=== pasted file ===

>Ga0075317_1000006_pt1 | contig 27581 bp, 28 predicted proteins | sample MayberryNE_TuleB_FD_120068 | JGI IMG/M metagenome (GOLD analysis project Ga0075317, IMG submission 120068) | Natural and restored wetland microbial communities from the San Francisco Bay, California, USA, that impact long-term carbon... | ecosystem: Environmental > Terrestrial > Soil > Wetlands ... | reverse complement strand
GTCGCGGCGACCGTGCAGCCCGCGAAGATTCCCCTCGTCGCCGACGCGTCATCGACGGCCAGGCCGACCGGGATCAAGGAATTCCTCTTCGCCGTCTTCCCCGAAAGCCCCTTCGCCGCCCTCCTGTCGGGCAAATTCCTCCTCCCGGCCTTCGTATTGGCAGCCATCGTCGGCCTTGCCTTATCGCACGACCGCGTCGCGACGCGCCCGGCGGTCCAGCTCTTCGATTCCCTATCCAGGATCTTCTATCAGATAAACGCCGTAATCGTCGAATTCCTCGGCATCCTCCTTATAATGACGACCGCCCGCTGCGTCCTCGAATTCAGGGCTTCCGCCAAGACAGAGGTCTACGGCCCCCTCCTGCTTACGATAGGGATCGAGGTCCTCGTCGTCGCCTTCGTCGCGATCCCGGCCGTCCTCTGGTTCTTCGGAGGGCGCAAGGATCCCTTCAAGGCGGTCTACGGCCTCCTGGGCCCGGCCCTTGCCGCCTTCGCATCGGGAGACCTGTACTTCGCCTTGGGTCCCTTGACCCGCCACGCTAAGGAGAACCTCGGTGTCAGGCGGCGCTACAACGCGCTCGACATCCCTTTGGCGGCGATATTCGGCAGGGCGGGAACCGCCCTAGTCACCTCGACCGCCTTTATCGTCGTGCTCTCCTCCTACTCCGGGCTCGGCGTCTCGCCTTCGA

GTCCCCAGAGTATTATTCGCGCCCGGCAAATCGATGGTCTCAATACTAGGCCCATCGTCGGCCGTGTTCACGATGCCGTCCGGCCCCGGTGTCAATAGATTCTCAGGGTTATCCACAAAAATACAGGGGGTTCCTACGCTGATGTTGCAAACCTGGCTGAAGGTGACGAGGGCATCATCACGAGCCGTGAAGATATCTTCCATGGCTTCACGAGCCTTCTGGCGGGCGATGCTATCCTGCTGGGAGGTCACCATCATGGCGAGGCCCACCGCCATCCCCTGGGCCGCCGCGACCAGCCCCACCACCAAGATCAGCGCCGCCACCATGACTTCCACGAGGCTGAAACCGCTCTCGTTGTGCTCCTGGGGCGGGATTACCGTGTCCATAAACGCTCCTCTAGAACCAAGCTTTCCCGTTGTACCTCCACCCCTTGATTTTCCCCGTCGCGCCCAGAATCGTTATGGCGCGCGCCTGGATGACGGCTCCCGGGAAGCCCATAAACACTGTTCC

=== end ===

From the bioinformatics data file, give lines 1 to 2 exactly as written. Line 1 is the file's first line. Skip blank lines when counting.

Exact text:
>Ga0075317_1000006_pt1 | contig 27581 bp, 28 predicted proteins | sample MayberryNE_TuleB_FD_120068 | JGI IMG/M metagenome (GOLD analysis project Ga0075317, IMG submission 120068) | Natural and restored wetland microbial communities from the San Francisco Bay, California, USA, that impact long-term carbon... | ecosystem: Environmental > Terrestrial > Soil > Wetlands ... | reverse complement strand
GTCGCGGCGACCGTGCAGCCCGCGAAGATTCCCCTCGTCGCCGACGCGTCATCGACGGCCAGGCCGACCGGGATCAAGGAATTCCTCTTCGCCGTCTTCCCCGAAAGCCCCTTCGCCGCCCTCCTGTCGGGCAAATTCCTCCTCCCGGCCTTCGTATTGGCAGCCATCGTCGGCCTTGCCTTATCGCACGACCGCGTCGCGACGCGCCCGGCGGTCCAGCTCTTCGATTCCCTATCCAGGATCTTCTATCAGATAAACGCCGTAATCGTCGAATTCCTCGGCATCCTCCTTATAATGACGACCGCCCGCTGCGTCCTCGAATTCAGGGCTTCCGCCAAGACAGAGGTCTACGGCCCCCTCCTGCTTACGATAGGGATCGAGGTCCTCGTCGTCGCCTTCGTCGCGATCCCGGCCGTCCTCTGGTTCTTCGGAGGGCGCAAGGATCCCTTCAAGGCGGTCTACGGCCTCCTGGGCCCGGCCCTTGCCGCCTTCGCATCGGGAGACCTGTACTTCGCCTTGGGTCCCTTGACCCGCCACGCTAAGGAGAACCTCGGTGTCAGGCGGCGCTACAACGCGCTCGACATCCCTTTGGCGGCGATATTCGGCAGGGCGGGAACCGCCCTAGTCACCTCGACCGCCTTTATCGTCGTGCTCTCCTCCTACTCCGGGCTCGGCGTCTCGCCTTCGA